Drug-Induced Nutrient Deficiencies

Your patients may or may not know that the medications they’re taking could be harming them. In fact, a large number of prescription medications deplete the body of vital nutrients. This can lead to unwanted side effects and can potentially worsen chronic conditions.

You are in an ideal position to counsel patients on prescription and over-the-counter (OTC) medications that cause nutritional deficiencies. You can help your patients who are on these medications maintain a healthy nutritional status by recommending the appropriate OTC products to boost levels of nutrients.

Here are the 10 most common types of nutrient-depleting medications along with the nutrients your patients should look for in OTC products to get their levels back on track.

Proton Pump Inhibitors (PPIs)

PPI medications target proton pumps and inhibit stomach acid production. While they might temporarily reduce heartburn, many patients’ heartburn returns due to lower stomach acid levels and causes a continuous cycle of overprescribing different types of acid-blocking medication.

The common nutrient depletions from taking PPIs are:

  • Vitamin B12: Gastric acid inhibitors slow the release of hydrochloric acid (HA) into the stomach and interfere with vitamin B12 absorption from food.
  • Folic Acid, Iron, and Zinc: Long-term use of acid-reducing medications decreases stomach acid production and leads to deficiencies.
  • Calcium: Calcium is absorbed in the small intestine and requires stomach acid for the absorption process. Some studies have found an association between proton-pump inhibitors (PPIs) and an increase in osteoporosis and bone fractures, especially with prolonged use of the medications.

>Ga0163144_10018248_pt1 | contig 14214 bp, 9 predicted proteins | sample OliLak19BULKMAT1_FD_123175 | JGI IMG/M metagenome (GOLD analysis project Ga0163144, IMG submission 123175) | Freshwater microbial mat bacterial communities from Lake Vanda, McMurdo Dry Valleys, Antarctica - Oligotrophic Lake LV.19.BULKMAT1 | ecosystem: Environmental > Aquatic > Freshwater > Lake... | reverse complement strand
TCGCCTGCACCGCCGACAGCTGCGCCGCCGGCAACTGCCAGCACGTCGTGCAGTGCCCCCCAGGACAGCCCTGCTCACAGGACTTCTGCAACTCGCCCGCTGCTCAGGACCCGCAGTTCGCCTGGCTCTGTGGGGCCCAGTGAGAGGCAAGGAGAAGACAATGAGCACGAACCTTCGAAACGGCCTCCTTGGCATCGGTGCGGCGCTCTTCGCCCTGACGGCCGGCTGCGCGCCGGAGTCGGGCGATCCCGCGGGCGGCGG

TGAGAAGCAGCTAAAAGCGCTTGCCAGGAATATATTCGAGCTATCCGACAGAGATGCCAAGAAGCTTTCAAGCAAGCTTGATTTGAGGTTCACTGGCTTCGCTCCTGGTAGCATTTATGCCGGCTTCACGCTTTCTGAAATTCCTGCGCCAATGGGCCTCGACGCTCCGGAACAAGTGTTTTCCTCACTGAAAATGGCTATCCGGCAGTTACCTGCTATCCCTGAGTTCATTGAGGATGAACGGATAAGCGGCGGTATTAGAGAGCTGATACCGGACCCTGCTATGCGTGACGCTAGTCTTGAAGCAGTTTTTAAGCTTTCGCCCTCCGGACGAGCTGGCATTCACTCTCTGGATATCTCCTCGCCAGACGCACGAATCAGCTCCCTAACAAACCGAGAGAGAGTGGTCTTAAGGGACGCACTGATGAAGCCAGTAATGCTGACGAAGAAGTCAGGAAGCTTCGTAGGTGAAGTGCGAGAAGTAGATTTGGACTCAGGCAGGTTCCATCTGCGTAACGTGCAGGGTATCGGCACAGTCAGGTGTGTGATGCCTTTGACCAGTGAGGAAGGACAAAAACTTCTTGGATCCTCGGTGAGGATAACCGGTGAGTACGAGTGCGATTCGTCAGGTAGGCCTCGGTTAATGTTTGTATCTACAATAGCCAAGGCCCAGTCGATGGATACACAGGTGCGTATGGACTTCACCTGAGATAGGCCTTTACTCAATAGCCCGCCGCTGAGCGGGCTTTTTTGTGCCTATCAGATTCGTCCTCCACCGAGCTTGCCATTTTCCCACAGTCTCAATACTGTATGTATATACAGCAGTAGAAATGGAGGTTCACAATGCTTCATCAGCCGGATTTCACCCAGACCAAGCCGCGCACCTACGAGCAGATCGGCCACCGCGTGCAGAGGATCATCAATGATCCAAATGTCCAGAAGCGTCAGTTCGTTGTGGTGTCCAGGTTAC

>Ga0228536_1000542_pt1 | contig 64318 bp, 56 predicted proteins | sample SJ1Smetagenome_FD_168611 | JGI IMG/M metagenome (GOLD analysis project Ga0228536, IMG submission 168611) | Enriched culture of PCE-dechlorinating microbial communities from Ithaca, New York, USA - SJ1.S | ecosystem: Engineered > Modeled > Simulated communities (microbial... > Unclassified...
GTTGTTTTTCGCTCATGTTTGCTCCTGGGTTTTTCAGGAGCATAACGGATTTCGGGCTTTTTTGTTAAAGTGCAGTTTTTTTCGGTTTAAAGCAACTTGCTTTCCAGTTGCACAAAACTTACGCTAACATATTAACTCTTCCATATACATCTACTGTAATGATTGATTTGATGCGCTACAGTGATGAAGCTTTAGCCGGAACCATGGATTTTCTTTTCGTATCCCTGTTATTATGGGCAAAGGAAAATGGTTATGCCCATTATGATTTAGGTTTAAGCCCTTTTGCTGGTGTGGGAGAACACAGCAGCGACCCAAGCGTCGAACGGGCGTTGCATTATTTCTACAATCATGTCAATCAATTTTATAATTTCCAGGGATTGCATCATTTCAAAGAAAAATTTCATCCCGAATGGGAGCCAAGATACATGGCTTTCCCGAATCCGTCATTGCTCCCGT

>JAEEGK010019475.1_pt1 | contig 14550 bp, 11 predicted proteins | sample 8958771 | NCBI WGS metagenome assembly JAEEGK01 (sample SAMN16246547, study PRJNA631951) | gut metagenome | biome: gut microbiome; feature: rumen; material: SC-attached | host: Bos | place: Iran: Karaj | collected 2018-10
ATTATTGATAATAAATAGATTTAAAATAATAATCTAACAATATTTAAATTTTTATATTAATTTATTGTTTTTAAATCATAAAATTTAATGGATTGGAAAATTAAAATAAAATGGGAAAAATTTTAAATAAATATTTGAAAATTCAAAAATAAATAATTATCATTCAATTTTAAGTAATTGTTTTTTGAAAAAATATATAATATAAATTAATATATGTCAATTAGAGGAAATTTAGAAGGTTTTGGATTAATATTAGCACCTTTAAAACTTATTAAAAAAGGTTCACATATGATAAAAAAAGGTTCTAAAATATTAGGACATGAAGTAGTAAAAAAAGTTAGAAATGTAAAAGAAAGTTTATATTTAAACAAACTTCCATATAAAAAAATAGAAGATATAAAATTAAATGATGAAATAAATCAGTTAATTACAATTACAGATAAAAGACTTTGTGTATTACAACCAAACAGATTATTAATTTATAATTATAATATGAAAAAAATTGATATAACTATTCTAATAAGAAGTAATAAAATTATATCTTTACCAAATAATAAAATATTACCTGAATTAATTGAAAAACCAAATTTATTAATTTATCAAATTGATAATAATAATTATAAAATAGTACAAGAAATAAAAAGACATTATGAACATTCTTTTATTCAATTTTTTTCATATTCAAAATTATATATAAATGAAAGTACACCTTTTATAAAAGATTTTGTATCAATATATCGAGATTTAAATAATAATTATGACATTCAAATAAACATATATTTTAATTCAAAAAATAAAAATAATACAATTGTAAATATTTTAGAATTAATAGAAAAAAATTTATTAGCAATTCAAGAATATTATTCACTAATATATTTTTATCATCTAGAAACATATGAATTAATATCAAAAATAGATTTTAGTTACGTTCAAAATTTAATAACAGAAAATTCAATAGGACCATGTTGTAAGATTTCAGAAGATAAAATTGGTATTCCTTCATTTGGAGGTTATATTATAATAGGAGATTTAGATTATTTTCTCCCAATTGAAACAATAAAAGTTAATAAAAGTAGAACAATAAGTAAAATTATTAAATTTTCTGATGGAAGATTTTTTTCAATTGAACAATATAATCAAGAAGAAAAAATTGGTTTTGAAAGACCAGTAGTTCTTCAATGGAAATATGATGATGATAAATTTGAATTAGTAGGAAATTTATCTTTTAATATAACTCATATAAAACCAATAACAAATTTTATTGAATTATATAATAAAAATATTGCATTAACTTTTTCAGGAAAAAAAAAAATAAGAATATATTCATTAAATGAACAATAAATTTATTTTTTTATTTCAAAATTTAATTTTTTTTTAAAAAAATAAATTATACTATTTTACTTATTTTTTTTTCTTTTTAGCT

• Magnesium: Chronic PPI use has shown reports of hypomagnesemia. Supplements weren’t successful in reversal until PPI therapy was discontinued.


The “good” bacteria inside the gut can be killed off by taking antibiotics. These bacteria are beneficial for nutrient absorption in the food we eat. Therefore, disruptions can lead to micronutrient deficiencies due to decreased absorption from the food consumed.

The common nutrient depletions from taking antibiotics are:

  • B Vitamins, Potassium, and Biotin: Disruptions in the gut flora can cause low B vitamins, potassium, and biotin levels due to decreased absorption of these in the GI tract.
  • Calcium, Iron, Magnesium, and Zinc: Taken concurrently with antibiotics, absorption of both can be affected.
  • Vitamin K: Because vitamin K is made by the bacteria in the gut, imbalances in the gut bacteria can affect vitamin K levels.


These medications alter brain chemistry to help reduce psychotic symptoms, such as hallucinations, delusions, and disordered thinking. Because antipsychotic drugs block some of the dopamine receptors in the brain, the flow of these messages is reduced, which can help to reduce psychotic symptoms.

The common nutrient depletions from taking antipsychotics are:

  • B Vitamins, Folic Acid, and Inositol: Antipsychotics, like lithium, can inhibit the absorption of B vitamins and folic acid and lead to lower levels in the body. So, an ongoing supply of B vitamins need to be available as co-factors to help manufacture the needed neurotransmitters, such as serotonin and dopamine.

Anxiety Medications (benzodiazepines)

For patients who suffer from panic attacks or extreme fear and worry, anxiety medications reduce those symptoms. Benzodiazepines enhance the activity of the neurotransmitter GABA, a brain chemical that helps you feel calm. However, their effect also produces drowsiness, which makes it easier to fall asleep and stay asleep.

The common nutrient depletions from taking anxiety medications are:

  • Calcium: Anxiety medications decrease calcium absorption by increasing vitamin D metabolism. Vitamin D is needed for calcium absorption.
  • Melatonin: Taking benzodiazepine long term can impair the endogenous melatonin rhythm. This can induce or aggravate sleep disturbances.